But yeah, it's not crunchy at all, and there's no such thing as balance in it, basically. If you want a really tactical game that's mostly about the blow-by-blow of Lovecraftian pokemon fights I might go with a super-hacked 4th edition or 13th Age or Pathfinder or something like that. If you want primarily an old-school horror-exploration game with a monster hunter element I think LotFP would work well.

I"m not interested in "balance", and while i'm not out for gory kill fests, a weird exploration based game is exactly what I'm looking for.
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Spawn of Ungoliant
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« Reply #5 on: July 14, 2017, 12:32:26 AM »

The Seuss element is very interesting. I think he's an underutilized source of inspiration for fantasy - there's an eeriness to a lot of Seuss that's not really "horror" and is certainly far from the nihilist tentacular ecstasies of Lovecraft, but which can kind of unnerve.


Do you envision the Seuss influence principally in monster design? Or more in the world at large?
« Last Edit: July 14, 2017, 12:33:59 AM by Steerpike » Logged


Straight Outta Johto
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« Reply #6 on: July 14, 2017, 02:15:12 AM »

Steerpike

The Seuss element is very interesting. I think he's an underutilized source of inspiration for fantasy - there's an eeriness to a lot of Seuss that's not really "horror" and is certainly far from the nihilist tentacular ecstasies of Lovecraft, but which can kind of unnerve.

Do you envision the Seuss influence principally in monster design? Or more in the world at large?

Definitely taking a ton of inspiration from everything Seuss did for the whole world, but I'm primarily taking from his fine art. People forget, but he tried to become an artist before he settled on making books, and his stuff is really, really good.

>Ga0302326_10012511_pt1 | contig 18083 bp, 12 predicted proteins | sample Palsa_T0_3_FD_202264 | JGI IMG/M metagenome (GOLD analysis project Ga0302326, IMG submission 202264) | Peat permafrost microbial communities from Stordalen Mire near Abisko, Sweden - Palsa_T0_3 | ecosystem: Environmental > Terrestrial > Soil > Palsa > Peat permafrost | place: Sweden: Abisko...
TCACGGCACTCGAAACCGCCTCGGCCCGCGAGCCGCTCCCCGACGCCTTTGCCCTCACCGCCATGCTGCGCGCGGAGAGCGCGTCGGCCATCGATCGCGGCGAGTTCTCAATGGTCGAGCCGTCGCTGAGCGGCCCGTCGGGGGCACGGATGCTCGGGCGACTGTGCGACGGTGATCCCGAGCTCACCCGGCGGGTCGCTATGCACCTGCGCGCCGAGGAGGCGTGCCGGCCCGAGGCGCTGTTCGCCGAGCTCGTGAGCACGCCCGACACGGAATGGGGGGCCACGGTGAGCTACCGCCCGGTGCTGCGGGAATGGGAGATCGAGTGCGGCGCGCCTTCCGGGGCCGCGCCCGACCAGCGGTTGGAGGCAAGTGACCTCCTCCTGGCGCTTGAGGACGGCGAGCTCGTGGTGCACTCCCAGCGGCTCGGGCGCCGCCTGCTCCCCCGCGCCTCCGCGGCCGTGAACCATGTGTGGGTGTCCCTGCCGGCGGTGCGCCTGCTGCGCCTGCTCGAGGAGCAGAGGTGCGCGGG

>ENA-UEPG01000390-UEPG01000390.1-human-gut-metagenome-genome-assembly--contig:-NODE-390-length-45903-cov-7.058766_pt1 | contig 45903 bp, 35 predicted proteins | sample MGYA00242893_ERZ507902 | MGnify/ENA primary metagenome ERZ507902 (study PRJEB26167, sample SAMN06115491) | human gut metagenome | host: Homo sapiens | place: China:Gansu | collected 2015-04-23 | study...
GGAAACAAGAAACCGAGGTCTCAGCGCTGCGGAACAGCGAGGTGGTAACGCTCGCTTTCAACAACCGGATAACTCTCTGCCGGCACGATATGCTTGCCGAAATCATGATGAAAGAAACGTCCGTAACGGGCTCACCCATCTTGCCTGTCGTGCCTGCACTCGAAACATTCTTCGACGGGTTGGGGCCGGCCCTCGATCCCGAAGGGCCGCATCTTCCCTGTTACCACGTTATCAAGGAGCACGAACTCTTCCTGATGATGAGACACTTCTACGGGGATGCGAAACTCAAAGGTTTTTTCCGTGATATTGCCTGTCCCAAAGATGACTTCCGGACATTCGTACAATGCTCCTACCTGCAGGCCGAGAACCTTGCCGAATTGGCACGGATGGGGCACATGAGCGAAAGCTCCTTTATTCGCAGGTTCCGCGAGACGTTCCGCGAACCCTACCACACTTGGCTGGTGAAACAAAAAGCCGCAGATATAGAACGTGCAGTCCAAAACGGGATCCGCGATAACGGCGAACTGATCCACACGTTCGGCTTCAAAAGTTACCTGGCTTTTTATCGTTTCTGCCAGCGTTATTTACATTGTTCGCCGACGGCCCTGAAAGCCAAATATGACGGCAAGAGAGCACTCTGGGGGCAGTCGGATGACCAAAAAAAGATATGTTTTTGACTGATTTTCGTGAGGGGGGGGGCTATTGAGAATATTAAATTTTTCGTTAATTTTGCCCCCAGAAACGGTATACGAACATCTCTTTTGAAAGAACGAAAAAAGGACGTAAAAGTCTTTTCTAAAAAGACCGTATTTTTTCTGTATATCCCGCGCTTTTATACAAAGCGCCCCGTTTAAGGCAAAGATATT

Favorite examples"




And if you're wondering where the Lovecraftian Pokemon thing came from, check out his sculptures




So the feel for this world is definitely colorful, whimsical, and weird, with an emphasis on the weird part.
« Last Edit: July 14, 2017, 02:30:51 AM by LoA » Logged


Spawn of Ungoliant
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« Reply #7 on: July 14, 2017, 12:48:06 PM »

That's really cool. Illustrations of some Suessian/Lovecraftian pokemon would be pretty amazing.
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« Reply #8 on: July 14, 2017, 02:19:40 PM »

Those paintings definitely look like milieu from the Dreamlands.
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« Reply #9 on: July 14, 2017, 05:36:52 PM »

Ghostman

Those paintings definitely look like milieu from the Dreamlands.

Totally. There might even be a kind of shared artistic lineage. Lovecraft was a great admirer of Sidney Sime, who illustrated many of Dunsany's works, and the Dreamlands is obviously strongly Dunsanian. Suess was cagey about his inspiration but I dunno, I wouldn't be surprised if Sime was influence:

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Spawn of Ungoliant
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« Reply #10 on: July 29, 2017, 08:30:01 PM »

Relevant to your interests.
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Spawn of Ungoliant
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« Reply #11 on: August 01, 2017, 04:21:26 PM »

Also, have you seen this? "The Call of Cthulhu" as if written and illustrated by Seuss!
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« Reply #12 on: August 02, 2017, 08:58:14 PM »

The rhyming word choices are surprisingly well done in that. (with the exception maybe of page 2).
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Spawn of Ungoliant
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« Reply #13 on: August 03, 2017, 03:45:47 PM »

The metre is kinda uneven but the illustrations are really good.